Metabolic Syndrome and Decreased Estimated Glomerular Filtration Rate in Relation to Muscle Mass.Metab Syndr Relat Disord 2016; 14(8):404-409MS
This study aimed to evaluate the association between decreased estimated glomerular filtration rate (eGFR <60 mL/min/1.73 m2) and metabolic syndrome (MetS) according to muscle mass.
Body composition was measured in 3351 men and 4394 women aged between 19 and 97 years using the 2010-2011 Korea National Health and Nutrition Examination Survey data using dual-energy X-ray absorptiometry and low and high muscle mass. Groups were identified using the mean sex-specific appendicular muscle mass/height2. eGFR was computed using the Chronic Kidney Disease Epidemiology Collaboration (CKD-EPI) equation; MetS was defined by the Harmonized definition and International Diabetes Federation criteria.
When stratified by muscle mass and adjusted for covariates, MetS was not associated with decreased eGFR in men with high muscle mass, but was associated in men with low muscle mass (odds ratio 3.19-3.87). MetS was associated with decreased eGFR in women with high (odds ratio 2.41-2.68) and low (odds ratio 2.45-2.55) muscle mass. Men with MetS and low muscle mass, women with MetS and high muscle mass, and women with MetS and low muscle mass had 2.95-3.21, 2.23-2.59, and 2.75-2.76 times higher odds for decreased eGFR, respectively, compared with their MetS-free and high muscle mass counterparts, after adjusting for covariates. The odds ratio was not significant for men with high muscle mass and MetS.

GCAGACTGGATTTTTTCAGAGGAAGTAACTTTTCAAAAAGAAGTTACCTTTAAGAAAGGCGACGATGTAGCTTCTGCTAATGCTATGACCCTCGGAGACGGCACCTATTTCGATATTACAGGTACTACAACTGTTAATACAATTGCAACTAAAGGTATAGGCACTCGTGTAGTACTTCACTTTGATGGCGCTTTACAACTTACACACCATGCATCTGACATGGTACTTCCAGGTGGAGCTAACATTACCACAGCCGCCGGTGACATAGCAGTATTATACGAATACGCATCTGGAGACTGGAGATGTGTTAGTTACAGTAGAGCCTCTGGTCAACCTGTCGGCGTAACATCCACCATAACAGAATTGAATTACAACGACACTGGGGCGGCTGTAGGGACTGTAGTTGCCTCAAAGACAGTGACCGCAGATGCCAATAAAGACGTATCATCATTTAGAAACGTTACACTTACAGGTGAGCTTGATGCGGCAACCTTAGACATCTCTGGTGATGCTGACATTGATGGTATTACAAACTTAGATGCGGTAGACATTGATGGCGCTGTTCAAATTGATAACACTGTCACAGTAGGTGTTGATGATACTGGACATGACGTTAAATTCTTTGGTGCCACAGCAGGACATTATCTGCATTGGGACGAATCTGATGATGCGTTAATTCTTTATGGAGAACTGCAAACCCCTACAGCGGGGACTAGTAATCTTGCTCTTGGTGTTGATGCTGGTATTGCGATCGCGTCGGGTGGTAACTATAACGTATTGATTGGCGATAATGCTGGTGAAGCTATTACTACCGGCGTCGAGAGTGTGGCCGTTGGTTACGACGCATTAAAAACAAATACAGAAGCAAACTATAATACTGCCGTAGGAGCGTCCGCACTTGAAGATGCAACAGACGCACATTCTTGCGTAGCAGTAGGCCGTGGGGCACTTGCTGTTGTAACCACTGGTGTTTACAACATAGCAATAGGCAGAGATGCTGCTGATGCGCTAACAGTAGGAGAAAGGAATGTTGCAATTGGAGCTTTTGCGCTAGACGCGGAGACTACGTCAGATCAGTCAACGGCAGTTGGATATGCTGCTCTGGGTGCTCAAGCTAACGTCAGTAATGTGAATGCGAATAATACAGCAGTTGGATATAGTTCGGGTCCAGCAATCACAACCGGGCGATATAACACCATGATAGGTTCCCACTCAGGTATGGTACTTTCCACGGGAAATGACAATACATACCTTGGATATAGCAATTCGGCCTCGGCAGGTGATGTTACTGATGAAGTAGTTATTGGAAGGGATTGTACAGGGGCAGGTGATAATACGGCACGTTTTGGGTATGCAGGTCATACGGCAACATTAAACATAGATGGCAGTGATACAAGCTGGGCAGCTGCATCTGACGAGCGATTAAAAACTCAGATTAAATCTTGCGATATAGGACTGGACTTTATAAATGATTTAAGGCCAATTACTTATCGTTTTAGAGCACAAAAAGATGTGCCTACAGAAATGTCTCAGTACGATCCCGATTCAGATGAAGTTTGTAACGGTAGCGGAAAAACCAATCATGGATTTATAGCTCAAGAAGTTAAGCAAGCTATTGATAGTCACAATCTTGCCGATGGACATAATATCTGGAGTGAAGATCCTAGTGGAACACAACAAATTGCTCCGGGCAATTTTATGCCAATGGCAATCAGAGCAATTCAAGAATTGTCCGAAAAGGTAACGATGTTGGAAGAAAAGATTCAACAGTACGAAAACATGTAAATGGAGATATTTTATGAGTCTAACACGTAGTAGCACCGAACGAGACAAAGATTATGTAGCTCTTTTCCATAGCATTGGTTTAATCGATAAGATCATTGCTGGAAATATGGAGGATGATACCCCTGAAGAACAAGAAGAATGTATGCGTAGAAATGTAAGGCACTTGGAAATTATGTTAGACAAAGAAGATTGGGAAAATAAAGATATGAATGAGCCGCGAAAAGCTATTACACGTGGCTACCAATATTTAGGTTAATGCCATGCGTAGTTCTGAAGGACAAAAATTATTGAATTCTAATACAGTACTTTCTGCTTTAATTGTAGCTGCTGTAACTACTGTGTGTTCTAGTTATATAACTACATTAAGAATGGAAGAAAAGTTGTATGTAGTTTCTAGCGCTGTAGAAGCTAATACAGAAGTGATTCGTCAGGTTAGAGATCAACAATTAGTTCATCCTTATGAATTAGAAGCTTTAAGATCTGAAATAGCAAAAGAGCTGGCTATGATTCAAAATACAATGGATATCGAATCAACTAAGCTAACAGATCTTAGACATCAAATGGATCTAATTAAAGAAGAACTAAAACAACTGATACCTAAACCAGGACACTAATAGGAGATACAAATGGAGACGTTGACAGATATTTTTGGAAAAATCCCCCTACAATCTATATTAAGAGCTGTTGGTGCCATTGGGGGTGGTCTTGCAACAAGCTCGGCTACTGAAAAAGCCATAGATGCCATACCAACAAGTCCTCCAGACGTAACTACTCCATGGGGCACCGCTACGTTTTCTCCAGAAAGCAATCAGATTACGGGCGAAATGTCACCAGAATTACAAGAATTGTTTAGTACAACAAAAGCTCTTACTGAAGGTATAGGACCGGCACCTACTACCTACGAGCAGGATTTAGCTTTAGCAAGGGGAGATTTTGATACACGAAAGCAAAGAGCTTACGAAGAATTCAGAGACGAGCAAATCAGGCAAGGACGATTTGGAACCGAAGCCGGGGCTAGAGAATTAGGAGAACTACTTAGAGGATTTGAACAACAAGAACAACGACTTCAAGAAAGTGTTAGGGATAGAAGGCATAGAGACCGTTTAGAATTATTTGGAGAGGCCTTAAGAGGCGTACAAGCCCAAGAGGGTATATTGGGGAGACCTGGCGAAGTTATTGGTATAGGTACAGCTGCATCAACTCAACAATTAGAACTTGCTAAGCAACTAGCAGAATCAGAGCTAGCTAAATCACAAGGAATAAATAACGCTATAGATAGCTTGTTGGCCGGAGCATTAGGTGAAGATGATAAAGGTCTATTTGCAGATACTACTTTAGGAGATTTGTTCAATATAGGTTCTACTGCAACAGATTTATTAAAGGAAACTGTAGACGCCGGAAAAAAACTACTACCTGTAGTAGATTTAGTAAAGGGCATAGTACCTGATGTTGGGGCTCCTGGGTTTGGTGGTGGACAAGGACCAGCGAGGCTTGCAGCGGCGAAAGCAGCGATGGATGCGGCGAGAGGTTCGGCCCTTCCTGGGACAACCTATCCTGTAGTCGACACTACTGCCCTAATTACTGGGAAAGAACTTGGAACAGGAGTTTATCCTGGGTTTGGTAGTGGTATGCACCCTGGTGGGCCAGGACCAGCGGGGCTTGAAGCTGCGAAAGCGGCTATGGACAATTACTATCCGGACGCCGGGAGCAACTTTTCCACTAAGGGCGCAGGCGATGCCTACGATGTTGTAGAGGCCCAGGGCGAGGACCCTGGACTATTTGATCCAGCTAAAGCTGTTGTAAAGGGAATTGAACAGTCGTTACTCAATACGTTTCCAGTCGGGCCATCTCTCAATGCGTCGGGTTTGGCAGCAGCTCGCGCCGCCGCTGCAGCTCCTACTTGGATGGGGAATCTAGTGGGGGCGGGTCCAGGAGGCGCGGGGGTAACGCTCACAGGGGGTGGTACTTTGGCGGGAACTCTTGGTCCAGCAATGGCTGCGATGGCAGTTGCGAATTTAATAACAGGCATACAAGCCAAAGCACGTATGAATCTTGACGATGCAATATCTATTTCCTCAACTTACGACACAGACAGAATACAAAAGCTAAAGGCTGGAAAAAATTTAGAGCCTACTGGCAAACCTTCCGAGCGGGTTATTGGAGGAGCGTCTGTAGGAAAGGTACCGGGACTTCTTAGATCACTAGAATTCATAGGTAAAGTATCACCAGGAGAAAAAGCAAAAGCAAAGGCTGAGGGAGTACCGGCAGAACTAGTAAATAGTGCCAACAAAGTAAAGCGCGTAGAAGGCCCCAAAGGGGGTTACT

MetS was associated with decreased eGFR in women, regardless of muscle mass, and in men with low muscle mass. High muscle mass in men may attenuate the association.